The entropic balance theory, changing the unobservable nonmeteorological Lagrange multiplier to observable meteorological rotational flow velocity with entropy, is now applicable to tornadic phenomena and is made applicable to solve mysteries of tornadogenesis. Furthermore, the balance is a newly found one, because it is different from the other known balance conditions, such as hydrostatic, (quasi-) geostrophic, cyclostrophic, Boussinesq, and anelastic balance.

The variational formalism is similar to the one observed by Euler in 1736 and referred to as the Euler equation (Oden and Reddy 1976; Lanczos 1970) and later as the Gateaux derivative (Gateaux 1913) in linear approximation with respect to the hypothetical variation that has two parameters, one infinitesimal and the other arbitrary, and the Frechet differential in normed space that deals with a variety of broader problems. A similar mathematical manipulation leads to a full set of dynamical and thermodynamical nonlinear equations of the ideal flow (Lamb 1932; Bateman 1932; Sasaki 1955). The E–L equations are all prognostic except for one that is diagnostic, so-called by Lamb as the Clebsch’s transformation (Clebsch 1857) of flow velocity, although the terminology was not commonly used by authors who derived the same or a similar equation.

In the action Lagrangian of the variational formalism by Bateman (1932) and Lamb (1932), the thermodynamic property is assumed to be barotropic, that is, the flow pressure is a function of density only, in order to derive the equation of motion. Baroclinicity is included by Sasaki (1955, 1999, 2009, 2010) and Dutton (1976). Salmon (1988, 1998)’s Hamiltonian formalism leads to the Clebsch transformation equation. Note that Hamiltonian formalism with a Poisson bracket is a powerful tool for quantization. Dutton compared two types of variations, Lagrangian (material) variation and Eulerian variation, and obtained similar results to those of variational formalism. Sasaki further modified the Clebsch transformation and developed the entropic balance equation that is made applicable to real meteorological phenomena (section 4). The entropic balance theory was developed by introducing the two hypotheses in the Lagrangian density: hypothesis 1 of discontinuous sudden cloud physical phase changes, compared with longer time scales of a tornado, a supercell, and daily synoptic weather, and hypothesis 2, concerned with the ensemble property of such weather systems. Of course, it also includes the continuous change of entropy flux through the boundary of the domain.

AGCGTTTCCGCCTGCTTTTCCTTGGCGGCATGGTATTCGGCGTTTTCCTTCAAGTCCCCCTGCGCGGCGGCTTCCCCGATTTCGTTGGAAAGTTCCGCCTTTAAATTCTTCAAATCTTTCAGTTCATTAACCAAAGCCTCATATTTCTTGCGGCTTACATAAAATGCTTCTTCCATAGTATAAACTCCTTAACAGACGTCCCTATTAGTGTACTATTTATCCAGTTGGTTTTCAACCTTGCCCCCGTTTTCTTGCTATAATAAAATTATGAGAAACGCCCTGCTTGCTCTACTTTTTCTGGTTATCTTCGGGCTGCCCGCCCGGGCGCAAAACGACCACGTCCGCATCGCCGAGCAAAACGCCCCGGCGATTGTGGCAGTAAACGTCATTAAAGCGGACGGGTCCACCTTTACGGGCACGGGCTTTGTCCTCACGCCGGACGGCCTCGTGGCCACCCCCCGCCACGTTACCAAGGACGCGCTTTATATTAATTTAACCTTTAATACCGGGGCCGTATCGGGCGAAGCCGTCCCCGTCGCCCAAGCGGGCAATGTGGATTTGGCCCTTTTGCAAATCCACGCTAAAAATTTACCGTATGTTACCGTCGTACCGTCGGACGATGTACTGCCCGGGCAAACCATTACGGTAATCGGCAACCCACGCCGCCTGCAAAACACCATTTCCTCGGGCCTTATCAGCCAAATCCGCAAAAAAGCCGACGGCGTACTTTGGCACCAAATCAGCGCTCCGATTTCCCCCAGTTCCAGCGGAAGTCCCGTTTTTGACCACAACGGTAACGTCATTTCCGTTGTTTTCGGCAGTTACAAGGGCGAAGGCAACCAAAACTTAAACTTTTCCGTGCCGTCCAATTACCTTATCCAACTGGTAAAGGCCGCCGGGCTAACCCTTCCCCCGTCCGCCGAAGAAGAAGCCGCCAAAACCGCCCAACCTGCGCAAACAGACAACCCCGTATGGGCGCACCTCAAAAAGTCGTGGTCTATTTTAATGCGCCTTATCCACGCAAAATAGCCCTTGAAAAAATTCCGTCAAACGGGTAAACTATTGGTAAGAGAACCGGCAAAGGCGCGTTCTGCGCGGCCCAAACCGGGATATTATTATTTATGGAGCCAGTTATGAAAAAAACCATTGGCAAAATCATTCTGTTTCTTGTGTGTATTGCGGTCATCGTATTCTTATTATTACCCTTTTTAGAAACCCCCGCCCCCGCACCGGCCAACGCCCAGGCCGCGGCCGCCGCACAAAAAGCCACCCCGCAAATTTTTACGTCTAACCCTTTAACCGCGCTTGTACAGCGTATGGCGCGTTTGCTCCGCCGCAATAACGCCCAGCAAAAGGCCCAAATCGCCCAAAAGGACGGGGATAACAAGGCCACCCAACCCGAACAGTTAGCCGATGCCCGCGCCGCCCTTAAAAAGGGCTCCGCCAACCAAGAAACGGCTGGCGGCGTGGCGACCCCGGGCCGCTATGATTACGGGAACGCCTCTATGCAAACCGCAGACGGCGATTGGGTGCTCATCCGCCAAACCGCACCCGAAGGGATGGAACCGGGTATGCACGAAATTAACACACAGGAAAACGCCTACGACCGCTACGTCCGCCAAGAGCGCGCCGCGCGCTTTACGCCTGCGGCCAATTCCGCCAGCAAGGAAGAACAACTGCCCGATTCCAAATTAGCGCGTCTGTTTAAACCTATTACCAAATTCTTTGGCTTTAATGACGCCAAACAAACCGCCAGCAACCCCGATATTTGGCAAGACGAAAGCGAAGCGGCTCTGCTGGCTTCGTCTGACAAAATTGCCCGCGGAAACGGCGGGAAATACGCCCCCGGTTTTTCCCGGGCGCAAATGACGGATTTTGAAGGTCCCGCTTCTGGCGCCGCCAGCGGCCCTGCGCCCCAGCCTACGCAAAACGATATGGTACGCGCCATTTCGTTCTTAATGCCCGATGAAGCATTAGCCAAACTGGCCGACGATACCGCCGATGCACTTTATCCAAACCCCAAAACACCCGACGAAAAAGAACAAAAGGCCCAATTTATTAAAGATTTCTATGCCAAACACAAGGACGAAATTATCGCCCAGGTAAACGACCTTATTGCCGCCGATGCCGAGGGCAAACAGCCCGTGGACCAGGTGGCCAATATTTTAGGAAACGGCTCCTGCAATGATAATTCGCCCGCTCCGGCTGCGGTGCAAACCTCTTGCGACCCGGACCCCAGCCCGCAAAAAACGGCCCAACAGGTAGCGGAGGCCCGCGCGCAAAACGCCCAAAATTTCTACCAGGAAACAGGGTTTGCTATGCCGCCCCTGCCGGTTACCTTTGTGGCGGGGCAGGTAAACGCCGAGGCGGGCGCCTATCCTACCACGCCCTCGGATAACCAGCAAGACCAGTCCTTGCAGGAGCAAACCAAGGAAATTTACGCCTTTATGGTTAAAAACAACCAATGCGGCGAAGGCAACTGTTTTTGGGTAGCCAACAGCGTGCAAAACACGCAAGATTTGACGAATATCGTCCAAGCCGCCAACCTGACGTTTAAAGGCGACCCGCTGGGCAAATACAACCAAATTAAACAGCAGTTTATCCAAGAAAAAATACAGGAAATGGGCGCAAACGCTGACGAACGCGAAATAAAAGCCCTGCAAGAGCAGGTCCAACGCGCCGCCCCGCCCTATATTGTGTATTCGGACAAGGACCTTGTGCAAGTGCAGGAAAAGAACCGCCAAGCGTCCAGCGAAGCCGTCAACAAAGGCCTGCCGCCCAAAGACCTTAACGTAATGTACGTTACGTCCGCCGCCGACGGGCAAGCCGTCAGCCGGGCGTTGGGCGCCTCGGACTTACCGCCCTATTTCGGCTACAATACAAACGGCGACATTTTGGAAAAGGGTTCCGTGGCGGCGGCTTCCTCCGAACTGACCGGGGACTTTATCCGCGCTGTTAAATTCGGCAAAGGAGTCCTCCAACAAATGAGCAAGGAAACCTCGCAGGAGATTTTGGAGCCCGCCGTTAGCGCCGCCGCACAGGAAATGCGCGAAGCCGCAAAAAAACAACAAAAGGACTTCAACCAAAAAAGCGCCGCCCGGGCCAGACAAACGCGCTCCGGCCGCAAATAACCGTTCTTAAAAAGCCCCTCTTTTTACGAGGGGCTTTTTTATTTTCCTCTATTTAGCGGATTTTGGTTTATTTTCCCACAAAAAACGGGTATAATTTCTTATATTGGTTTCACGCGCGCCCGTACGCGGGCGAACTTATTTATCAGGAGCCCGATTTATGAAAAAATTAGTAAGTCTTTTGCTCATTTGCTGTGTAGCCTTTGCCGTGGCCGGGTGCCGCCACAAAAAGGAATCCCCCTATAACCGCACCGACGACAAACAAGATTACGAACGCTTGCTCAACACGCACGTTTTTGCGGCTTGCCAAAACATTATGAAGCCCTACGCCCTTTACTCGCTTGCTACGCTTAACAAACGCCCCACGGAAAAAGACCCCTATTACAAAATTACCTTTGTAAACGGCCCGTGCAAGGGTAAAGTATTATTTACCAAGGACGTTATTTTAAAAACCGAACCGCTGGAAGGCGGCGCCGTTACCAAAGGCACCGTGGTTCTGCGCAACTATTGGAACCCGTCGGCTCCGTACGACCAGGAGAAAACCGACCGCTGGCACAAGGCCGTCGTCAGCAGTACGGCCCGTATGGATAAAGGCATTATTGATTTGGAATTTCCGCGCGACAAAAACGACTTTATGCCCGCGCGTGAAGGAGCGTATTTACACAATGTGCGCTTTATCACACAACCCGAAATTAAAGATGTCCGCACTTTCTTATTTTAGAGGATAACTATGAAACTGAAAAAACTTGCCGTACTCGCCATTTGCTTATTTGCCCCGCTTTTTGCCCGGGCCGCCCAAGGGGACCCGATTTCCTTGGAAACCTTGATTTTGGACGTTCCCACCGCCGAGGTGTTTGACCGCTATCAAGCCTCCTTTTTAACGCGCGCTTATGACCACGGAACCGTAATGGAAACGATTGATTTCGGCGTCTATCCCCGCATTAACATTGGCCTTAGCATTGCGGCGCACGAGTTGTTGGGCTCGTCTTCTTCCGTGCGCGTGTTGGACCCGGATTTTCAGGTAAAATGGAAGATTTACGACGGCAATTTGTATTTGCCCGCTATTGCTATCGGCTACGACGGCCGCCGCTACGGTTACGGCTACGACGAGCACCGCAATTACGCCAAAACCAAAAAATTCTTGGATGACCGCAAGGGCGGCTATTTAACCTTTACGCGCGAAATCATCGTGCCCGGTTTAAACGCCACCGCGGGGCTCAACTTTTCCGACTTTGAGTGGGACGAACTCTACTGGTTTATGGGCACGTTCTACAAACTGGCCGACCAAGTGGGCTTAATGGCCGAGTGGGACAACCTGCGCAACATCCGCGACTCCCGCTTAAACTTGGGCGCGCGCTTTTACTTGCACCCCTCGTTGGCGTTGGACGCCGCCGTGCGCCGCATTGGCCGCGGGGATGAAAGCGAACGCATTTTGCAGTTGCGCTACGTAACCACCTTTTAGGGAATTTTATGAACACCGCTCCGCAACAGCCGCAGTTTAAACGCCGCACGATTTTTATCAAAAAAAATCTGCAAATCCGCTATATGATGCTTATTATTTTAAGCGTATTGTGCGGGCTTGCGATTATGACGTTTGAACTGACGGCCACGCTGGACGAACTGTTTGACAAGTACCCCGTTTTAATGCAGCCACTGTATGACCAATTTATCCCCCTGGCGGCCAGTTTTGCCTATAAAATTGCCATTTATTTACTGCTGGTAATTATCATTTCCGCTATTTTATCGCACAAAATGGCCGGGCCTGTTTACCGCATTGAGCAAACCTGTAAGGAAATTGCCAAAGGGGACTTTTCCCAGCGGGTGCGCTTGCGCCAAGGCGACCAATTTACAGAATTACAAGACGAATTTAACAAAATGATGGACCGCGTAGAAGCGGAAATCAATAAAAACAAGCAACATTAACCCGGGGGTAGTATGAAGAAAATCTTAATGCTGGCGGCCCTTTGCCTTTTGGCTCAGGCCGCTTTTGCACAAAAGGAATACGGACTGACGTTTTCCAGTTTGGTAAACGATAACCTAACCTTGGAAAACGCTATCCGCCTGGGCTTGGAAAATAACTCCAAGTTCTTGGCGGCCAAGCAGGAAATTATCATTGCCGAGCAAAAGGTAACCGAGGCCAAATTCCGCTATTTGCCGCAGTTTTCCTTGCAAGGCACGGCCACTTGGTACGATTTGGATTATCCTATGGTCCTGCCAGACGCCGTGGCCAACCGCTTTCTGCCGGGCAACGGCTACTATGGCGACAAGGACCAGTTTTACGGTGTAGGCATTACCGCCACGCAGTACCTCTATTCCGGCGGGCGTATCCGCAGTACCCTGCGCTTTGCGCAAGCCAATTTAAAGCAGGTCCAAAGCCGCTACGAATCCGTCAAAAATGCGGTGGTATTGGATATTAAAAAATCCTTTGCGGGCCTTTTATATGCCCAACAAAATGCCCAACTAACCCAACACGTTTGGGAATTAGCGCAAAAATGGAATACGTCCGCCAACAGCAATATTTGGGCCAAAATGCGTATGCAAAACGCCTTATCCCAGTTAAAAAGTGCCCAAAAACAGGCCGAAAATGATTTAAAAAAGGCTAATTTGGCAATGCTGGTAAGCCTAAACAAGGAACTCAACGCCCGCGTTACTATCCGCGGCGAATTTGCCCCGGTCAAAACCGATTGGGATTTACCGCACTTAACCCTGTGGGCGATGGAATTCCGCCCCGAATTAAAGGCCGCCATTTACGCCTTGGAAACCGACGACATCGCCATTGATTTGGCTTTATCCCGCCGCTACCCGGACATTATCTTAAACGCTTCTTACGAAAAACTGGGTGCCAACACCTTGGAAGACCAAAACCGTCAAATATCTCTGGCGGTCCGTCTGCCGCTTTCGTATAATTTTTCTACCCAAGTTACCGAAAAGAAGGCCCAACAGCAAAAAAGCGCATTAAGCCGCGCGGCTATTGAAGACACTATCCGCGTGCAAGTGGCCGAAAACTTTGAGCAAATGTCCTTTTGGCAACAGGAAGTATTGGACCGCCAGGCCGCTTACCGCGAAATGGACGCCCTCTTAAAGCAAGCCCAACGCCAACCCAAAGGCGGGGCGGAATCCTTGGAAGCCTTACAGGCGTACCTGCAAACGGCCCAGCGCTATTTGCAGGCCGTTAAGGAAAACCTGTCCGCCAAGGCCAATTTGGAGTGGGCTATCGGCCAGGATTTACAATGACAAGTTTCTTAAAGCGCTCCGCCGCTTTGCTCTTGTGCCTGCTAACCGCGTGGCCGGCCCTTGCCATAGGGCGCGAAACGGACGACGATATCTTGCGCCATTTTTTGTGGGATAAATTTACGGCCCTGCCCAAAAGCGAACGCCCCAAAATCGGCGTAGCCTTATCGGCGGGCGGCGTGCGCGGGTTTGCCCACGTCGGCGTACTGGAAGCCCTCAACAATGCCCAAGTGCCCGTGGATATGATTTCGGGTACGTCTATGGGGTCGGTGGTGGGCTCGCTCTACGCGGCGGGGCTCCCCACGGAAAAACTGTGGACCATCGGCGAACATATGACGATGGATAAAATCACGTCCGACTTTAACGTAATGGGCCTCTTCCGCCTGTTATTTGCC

In sections 2, 3, and 4 and also in the appendix, we discuss Lagrangian density and the action Lagrangian physically appropriate for the tornado mechanism and derive the Clebsch transformation and entropic balance equation.

## 2. Action Lagrangian of tornadic storm

*R*

_{e}with the molecular viscosity of the air, and a moderately high Rossby number

*R*

_{o}of Earth's rotation, which allows us to neglect Coriolis force:

*ρ*,

*U*, Φ,

*S*, and